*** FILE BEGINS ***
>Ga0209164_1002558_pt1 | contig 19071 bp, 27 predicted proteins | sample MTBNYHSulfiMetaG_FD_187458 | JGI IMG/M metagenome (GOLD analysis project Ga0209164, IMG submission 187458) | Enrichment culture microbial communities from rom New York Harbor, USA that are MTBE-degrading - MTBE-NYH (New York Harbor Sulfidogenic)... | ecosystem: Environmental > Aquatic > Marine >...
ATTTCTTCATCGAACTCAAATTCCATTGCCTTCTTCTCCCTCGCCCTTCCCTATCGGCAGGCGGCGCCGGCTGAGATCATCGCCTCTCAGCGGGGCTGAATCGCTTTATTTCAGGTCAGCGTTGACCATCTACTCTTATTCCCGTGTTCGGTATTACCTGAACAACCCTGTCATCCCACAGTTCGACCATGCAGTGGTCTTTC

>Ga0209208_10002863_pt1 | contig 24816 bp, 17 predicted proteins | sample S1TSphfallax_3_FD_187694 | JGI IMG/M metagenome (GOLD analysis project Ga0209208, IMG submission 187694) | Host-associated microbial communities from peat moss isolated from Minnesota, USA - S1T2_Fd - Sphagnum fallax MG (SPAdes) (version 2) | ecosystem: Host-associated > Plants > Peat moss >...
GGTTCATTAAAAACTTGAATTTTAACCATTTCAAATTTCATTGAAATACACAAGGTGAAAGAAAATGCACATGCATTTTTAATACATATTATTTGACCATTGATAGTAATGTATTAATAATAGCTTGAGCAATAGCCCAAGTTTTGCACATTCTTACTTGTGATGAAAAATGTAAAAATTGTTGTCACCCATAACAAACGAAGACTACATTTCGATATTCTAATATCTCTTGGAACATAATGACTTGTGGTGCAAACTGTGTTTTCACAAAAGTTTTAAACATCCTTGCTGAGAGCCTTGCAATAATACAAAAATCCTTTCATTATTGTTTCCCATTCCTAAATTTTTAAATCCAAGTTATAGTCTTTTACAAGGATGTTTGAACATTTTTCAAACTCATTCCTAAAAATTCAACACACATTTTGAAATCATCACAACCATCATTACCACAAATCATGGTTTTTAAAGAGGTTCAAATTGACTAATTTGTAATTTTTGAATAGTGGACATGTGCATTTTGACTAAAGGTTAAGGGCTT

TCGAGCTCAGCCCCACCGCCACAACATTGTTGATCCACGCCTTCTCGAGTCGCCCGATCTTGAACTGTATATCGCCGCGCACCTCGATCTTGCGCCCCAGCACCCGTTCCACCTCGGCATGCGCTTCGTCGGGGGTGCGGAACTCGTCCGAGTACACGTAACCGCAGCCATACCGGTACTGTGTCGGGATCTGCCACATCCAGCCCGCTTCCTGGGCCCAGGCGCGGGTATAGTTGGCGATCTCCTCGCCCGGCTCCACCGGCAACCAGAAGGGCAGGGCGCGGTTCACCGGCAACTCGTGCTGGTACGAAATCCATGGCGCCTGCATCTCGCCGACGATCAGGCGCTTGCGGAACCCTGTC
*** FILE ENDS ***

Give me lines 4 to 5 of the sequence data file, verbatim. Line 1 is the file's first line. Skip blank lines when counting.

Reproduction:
GGTTCATTAAAAACTTGAATTTTAACCATTTCAAATTTCATTGAAATACACAAGGTGAAAGAAAATGCACATGCATTTTTAATACATATTATTTGACCATTGATAGTAATGTATTAATAATAGCTTGAGCAATAGCCCAAGTTTTGCACATTCTTACTTGTGATGAAAAATGTAAAAATTGTTGTCACCCATAACAAACGAAGACTACATTTCGATATTCTAATATCTCTTGGAACATAATGACTTGTGGTGCAAACTGTGTTTTCACAAAAGTTTTAAACATCCTTGCTGAGAGCCTTGCAATAATACAAAAATCCTTTCATTATTGTTTCCCATTCCTAAATTTTTAAATCCAAGTTATAGTCTTTTACAAGGATGTTTGAACATTTTTCAAACTCATTCCTAAAAATTCAACACACATTTTGAAATCATCACAACCATCATTACCACAAATCATGGTTTTTAAAGAGGTTCAAATTGACTAATTTGTAATTTTTGAATAGTGGACATGTGCATTTTGACTAAAGGTTAAGGGCTT

TCGAGCTCAGCCCCACCGCCACAACATTGTTGATCCACGCCTTCTCGAGTCGCCCGATCTTGAACTGTATATCGCCGCGCACCTCGATCTTGCGCCCCAGCACCCGTTCCACCTCGGCATGCGCTTCGTCGGGGGTGCGGAACTCGTCCGAGTACACGTAACCGCAGCCATACCGGTACTGTGTCGGGATCTGCCACATCCAGCCCGCTTCCTGGGCCCAGGCGCGGGTATAGTTGGCGATCTCCTCGCCCGGCTCCACCGGCAACCAGAAGGGCAGGGCGCGGTTCACCGGCAACTCGTGCTGGTACGAAATCCATGGCGCCTGCATCTCGCCGACGATCAGGCGCTTGCGGAACCCTGTC